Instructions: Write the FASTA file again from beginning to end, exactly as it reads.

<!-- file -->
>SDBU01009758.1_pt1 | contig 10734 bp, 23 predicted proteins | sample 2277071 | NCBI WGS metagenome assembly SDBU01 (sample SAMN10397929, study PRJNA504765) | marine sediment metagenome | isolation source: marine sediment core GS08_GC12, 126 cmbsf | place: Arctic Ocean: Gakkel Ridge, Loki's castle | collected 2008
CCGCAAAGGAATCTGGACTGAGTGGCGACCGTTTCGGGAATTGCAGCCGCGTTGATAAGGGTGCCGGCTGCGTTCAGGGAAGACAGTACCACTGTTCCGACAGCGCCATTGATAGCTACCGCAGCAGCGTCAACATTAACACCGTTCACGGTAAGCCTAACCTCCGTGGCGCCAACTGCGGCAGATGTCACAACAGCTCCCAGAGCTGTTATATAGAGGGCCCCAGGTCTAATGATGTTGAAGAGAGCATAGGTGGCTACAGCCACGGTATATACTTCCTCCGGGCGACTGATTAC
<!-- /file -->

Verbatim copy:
>SDBU01009758.1_pt1 | contig 10734 bp, 23 predicted proteins | sample 2277071 | NCBI WGS metagenome assembly SDBU01 (sample SAMN10397929, study PRJNA504765) | marine sediment metagenome | isolation source: marine sediment core GS08_GC12, 126 cmbsf | place: Arctic Ocean: Gakkel Ridge, Loki's castle | collected 2008
CCGCAAAGGAATCTGGACTGAGTGGCGACCGTTTCGGGAATTGCAGCCGCGTTGATAAGGGTGCCGGCTGCGTTCAGGGAAGACAGTACCACTGTTCCGACAGCGCCATTGATAGCTACCGCAGCAGCGTCAACATTAACACCGTTCACGGTAAGCCTAACCTCCGTGGCGCCAACTGCGGCAGATGTCACAACAGCTCCCAGAGCTGTTATATAGAGGGCCCCAGGTCTAATGATGTTGAAGAGAGCATAGGTGGCTACAGCCACGGTATATACTTCCTCCGGGCGACTGATTAC